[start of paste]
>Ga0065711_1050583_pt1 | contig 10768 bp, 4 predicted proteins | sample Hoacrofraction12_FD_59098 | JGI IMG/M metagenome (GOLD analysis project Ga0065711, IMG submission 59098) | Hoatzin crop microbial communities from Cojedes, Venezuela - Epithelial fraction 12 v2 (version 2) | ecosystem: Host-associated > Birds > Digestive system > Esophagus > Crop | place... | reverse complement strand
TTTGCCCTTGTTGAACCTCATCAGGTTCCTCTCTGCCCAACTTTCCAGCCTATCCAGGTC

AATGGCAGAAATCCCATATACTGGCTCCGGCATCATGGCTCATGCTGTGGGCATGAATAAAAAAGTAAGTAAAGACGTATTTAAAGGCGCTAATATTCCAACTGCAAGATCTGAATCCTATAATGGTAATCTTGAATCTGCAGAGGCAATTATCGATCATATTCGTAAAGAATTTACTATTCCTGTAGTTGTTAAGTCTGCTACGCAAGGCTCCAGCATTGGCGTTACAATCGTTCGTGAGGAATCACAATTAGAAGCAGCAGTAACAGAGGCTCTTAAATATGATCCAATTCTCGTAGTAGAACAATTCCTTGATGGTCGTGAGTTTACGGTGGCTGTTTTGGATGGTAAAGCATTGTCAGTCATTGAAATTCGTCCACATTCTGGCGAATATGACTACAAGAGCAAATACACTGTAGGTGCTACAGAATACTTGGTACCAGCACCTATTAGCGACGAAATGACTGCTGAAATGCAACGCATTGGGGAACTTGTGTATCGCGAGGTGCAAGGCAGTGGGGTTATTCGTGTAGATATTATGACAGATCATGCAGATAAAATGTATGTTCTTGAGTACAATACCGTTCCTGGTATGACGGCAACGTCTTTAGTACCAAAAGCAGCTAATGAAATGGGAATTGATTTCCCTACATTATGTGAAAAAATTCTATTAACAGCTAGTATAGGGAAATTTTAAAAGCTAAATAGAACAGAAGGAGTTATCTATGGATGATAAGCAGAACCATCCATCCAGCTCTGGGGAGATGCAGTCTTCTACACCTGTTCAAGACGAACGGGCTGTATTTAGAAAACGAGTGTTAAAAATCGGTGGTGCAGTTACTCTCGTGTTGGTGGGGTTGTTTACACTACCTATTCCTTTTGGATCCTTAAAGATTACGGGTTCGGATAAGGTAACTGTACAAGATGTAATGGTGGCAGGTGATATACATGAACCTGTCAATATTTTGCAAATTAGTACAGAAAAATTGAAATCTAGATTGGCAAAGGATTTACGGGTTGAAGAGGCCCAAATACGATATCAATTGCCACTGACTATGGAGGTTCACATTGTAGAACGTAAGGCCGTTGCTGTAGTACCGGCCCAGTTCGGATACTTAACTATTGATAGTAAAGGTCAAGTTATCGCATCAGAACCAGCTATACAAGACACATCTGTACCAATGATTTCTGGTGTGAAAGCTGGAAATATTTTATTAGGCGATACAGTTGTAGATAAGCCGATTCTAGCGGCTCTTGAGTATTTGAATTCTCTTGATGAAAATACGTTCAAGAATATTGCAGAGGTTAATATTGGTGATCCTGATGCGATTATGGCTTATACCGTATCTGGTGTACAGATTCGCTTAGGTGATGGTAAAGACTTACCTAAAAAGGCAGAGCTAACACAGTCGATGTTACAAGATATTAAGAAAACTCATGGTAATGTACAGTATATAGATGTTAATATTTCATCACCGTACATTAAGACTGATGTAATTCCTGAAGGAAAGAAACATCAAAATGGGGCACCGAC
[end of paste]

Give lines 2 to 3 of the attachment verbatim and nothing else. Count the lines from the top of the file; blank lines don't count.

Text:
TTTGCCCTTGTTGAACCTCATCAGGTTCCTCTCTGCCCAACTTTCCAGCCTATCCAGGTC

AATGGCAGAAATCCCATATACTGGCTCCGGCATCATGGCTCATGCTGTGGGCATGAATAAAAAAGTAAGTAAAGACGTATTTAAAGGCGCTAATATTCCAACTGCAAGATCTGAATCCTATAATGGTAATCTTGAATCTGCAGAGGCAATTATCGATCATATTCGTAAAGAATTTACTATTCCTGTAGTTGTTAAGTCTGCTACGCAAGGCTCCAGCATTGGCGTTACAATCGTTCGTGAGGAATCACAATTAGAAGCAGCAGTAACAGAGGCTCTTAAATATGATCCAATTCTCGTAGTAGAACAATTCCTTGATGGTCGTGAGTTTACGGTGGCTGTTTTGGATGGTAAAGCATTGTCAGTCATTGAAATTCGTCCACATTCTGGCGAATATGACTACAAGAGCAAATACACTGTAGGTGCTACAGAATACTTGGTACCAGCACCTATTAGCGACGAAATGACTGCTGAAATGCAACGCATTGGGGAACTTGTGTATCGCGAGGTGCAAGGCAGTGGGGTTATTCGTGTAGATATTATGACAGATCATGCAGATAAAATGTATGTTCTTGAGTACAATACCGTTCCTGGTATGACGGCAACGTCTTTAGTACCAAAAGCAGCTAATGAAATGGGAATTGATTTCCCTACATTATGTGAAAAAATTCTATTAACAGCTAGTATAGGGAAATTTTAAAAGCTAAATAGAACAGAAGGAGTTATCTATGGATGATAAGCAGAACCATCCATCCAGCTCTGGGGAGATGCAGTCTTCTACACCTGTTCAAGACGAACGGGCTGTATTTAGAAAACGAGTGTTAAAAATCGGTGGTGCAGTTACTCTCGTGTTGGTGGGGTTGTTTACACTACCTATTCCTTTTGGATCCTTAAAGATTACGGGTTCGGATAAGGTAACTGTACAAGATGTAATGGTGGCAGGTGATATACATGAACCTGTCAATATTTTGCAAATTAGTACAGAAAAATTGAAATCTAGATTGGCAAAGGATTTACGGGTTGAAGAGGCCCAAATACGATATCAATTGCCACTGACTATGGAGGTTCACATTGTAGAACGTAAGGCCGTTGCTGTAGTACCGGCCCAGTTCGGATACTTAACTATTGATAGTAAAGGTCAAGTTATCGCATCAGAACCAGCTATACAAGACACATCTGTACCAATGATTTCTGGTGTGAAAGCTGGAAATATTTTATTAGGCGATACAGTTGTAGATAAGCCGATTCTAGCGGCTCTTGAGTATTTGAATTCTCTTGATGAAAATACGTTCAAGAATATTGCAGAGGTTAATATTGGTGATCCTGATGCGATTATGGCTTATACCGTATCTGGTGTACAGATTCGCTTAGGTGATGGTAAAGACTTACCTAAAAAGGCAGAGCTAACACAGTCGATGTTACAAGATATTAAGAAAACTCATGGTAATGTACAGTATATAGATGTTAATATTTCATCACCGTACATTAAGACTGATGTAATTCCTGAAGGAAAGAAACATCAAAATGGGGCACCGAC